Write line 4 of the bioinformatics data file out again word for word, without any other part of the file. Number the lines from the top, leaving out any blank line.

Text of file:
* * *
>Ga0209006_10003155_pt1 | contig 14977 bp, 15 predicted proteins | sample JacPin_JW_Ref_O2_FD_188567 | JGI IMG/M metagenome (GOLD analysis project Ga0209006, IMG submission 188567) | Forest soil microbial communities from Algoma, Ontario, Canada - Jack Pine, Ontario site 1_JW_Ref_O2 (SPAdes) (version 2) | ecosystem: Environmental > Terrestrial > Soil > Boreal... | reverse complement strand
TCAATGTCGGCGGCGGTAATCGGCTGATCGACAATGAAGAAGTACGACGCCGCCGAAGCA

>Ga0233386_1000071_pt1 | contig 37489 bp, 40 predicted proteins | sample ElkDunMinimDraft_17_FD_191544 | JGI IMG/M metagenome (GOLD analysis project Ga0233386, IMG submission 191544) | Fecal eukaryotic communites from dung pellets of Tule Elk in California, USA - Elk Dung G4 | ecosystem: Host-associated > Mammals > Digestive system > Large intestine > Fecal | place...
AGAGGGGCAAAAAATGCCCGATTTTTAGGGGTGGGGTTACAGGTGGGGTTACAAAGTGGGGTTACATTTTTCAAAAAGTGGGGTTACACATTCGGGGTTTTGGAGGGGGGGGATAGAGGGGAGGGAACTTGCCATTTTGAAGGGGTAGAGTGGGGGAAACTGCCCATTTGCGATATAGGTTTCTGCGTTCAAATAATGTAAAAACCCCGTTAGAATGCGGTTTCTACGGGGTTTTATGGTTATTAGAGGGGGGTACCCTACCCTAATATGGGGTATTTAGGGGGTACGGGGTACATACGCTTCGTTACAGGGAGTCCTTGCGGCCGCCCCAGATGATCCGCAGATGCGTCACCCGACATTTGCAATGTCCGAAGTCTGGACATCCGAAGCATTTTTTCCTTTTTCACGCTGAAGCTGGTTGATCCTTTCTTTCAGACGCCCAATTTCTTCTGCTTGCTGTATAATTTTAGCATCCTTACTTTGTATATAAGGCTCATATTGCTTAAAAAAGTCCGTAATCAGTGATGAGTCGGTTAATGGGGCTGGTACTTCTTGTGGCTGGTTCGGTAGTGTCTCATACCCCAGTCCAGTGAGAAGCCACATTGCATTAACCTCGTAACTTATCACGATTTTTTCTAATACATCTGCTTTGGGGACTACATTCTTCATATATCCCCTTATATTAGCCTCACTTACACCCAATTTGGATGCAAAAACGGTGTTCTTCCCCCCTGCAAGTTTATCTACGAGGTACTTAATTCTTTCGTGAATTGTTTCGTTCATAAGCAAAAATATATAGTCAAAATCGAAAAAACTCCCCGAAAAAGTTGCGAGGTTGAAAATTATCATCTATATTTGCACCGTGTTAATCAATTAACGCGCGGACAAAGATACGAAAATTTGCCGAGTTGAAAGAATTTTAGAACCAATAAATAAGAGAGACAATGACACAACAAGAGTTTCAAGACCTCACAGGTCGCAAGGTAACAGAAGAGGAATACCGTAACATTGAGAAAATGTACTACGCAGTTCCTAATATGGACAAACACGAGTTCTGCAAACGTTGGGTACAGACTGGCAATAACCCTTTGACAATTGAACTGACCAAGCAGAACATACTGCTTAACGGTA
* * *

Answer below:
AGAGGGGCAAAAAATGCCCGATTTTTAGGGGTGGGGTTACAGGTGGGGTTACAAAGTGGGGTTACATTTTTCAAAAAGTGGGGTTACACATTCGGGGTTTTGGAGGGGGGGGATAGAGGGGAGGGAACTTGCCATTTTGAAGGGGTAGAGTGGGGGAAACTGCCCATTTGCGATATAGGTTTCTGCGTTCAAATAATGTAAAAACCCCGTTAGAATGCGGTTTCTACGGGGTTTTATGGTTATTAGAGGGGGGTACCCTACCCTAATATGGGGTATTTAGGGGGTACGGGGTACATACGCTTCGTTACAGGGAGTCCTTGCGGCCGCCCCAGATGATCCGCAGATGCGTCACCCGACATTTGCAATGTCCGAAGTCTGGACATCCGAAGCATTTTTTCCTTTTTCACGCTGAAGCTGGTTGATCCTTTCTTTCAGACGCCCAATTTCTTCTGCTTGCTGTATAATTTTAGCATCCTTACTTTGTATATAAGGCTCATATTGCTTAAAAAAGTCCGTAATCAGTGATGAGTCGGTTAATGGGGCTGGTACTTCTTGTGGCTGGTTCGGTAGTGTCTCATACCCCAGTCCAGTGAGAAGCCACATTGCATTAACCTCGTAACTTATCACGATTTTTTCTAATACATCTGCTTTGGGGACTACATTCTTCATATATCCCCTTATATTAGCCTCACTTACACCCAATTTGGATGCAAAAACGGTGTTCTTCCCCCCTGCAAGTTTATCTACGAGGTACTTAATTCTTTCGTGAATTGTTTCGTTCATAAGCAAAAATATATAGTCAAAATCGAAAAAACTCCCCGAAAAAGTTGCGAGGTTGAAAATTATCATCTATATTTGCACCGTGTTAATCAATTAACGCGCGGACAAAGATACGAAAATTTGCCGAGTTGAAAGAATTTTAGAACCAATAAATAAGAGAGACAATGACACAACAAGAGTTTCAAGACCTCACAGGTCGCAAGGTAACAGAAGAGGAATACCGTAACATTGAGAAAATGTACTACGCAGTTCCTAATATGGACAAACACGAGTTCTGCAAACGTTGGGTACAGACTGGCAATAACCCTTTGACAATTGAACTGACCAAGCAGAACATACTGCTTAACGGTA